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Counties Manukau Health ENT - Otorhinolaryngology (ORL)

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Hoarseness

Voice difficulties can be experienced in a number of ways including hoarseness; loss of voice or reduced volume; strain/pain in the throat or voice box when talking; changes in the pitch of the voice (either higher or lower than usual); or running out of breath when talking.
 
The most common cause of hoarseness is laryngitis (inflammation of the vocal cords) which is usually associated with a viral infection but can also be the result of irritation caused by overuse of your voice e.g. excessive singing, cheering, loud talking.
 
Other causes of hoarseness include:
  • nodules on the vocal cords – these may develop after using your voice too much or too loudly over a long period of time
  • smoking
  • gastro-oesophageal reflux disease (GERD) – stomach acid comes back up the oesophagus and irritates the vocal cords. This is a common cause of hoarseness in older people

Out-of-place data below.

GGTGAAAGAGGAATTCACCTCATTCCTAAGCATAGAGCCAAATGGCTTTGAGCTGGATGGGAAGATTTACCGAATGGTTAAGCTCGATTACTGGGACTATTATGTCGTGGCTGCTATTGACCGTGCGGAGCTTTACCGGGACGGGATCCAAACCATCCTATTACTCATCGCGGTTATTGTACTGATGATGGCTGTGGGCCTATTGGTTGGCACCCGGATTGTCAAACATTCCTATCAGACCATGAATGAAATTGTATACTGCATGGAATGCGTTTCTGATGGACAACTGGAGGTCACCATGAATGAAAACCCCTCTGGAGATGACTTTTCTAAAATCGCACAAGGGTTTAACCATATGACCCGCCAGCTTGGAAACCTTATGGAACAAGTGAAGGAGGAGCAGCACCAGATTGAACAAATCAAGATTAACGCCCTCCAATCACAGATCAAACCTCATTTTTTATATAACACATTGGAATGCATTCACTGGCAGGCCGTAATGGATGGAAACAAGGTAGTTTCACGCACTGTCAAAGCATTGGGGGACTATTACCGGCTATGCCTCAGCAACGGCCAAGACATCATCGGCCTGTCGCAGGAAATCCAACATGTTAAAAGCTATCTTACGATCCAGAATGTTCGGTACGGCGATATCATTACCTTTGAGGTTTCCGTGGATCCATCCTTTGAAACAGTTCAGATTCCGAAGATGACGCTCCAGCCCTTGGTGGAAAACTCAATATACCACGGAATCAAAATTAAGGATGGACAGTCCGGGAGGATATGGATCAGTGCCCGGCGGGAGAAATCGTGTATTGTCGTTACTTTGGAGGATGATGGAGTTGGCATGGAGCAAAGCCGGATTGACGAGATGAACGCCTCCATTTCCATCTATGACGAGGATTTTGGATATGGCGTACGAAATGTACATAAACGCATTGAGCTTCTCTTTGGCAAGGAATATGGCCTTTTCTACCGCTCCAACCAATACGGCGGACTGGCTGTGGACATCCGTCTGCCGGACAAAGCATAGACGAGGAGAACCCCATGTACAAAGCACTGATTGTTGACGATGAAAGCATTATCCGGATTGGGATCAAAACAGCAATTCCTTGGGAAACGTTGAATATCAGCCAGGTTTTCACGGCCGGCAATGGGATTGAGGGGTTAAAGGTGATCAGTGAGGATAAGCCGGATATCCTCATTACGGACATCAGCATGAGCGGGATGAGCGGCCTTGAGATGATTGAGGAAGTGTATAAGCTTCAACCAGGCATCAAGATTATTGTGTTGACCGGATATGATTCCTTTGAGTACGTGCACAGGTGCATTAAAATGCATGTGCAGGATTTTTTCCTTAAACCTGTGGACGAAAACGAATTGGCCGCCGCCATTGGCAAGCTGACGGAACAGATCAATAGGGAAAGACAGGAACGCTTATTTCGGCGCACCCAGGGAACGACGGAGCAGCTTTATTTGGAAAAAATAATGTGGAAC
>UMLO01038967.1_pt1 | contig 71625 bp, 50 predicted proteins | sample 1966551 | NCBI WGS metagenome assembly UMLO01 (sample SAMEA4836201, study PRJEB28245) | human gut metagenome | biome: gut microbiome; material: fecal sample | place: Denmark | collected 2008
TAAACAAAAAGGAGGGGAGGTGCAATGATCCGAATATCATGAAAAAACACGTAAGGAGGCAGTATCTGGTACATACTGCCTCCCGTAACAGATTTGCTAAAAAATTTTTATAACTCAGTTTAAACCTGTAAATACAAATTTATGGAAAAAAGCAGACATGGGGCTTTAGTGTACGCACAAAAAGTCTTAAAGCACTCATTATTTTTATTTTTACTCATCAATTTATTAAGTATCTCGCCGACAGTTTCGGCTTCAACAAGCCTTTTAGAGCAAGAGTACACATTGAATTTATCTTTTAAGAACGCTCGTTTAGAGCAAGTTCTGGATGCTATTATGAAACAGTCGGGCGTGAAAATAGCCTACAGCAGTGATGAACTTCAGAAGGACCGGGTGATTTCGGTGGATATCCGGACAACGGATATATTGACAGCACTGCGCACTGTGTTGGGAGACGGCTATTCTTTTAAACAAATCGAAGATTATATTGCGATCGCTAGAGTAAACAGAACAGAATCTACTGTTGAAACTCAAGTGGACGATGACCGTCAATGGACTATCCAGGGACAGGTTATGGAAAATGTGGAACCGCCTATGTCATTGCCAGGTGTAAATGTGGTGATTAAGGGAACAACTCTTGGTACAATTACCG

• allergies
  • polyps on the vocal cords
  • glandular problems
  • tumours
  • stress / poor voice use
 
Diagnostic tests may include viewing the vocal cords with a mirror at the back of your throat or by inserting a small flexible tube with a camera on the end (endoscope) through your nose or mouth. Sometimes tests may be done to analyse the sounds of your voice.
 
Treatment depends on the cause of the hoarseness and may include resting your voice or changing how it is used, avoiding smoking, medication to slow stomach acid production and sometimes surgical removal of nodules or polyps.  
 
The Speech Language Therapist will provide advice for looking after your voice and arrange a course of voice therapy if appropriate.

This page was last updated at 11:47AM on November 26, 2020.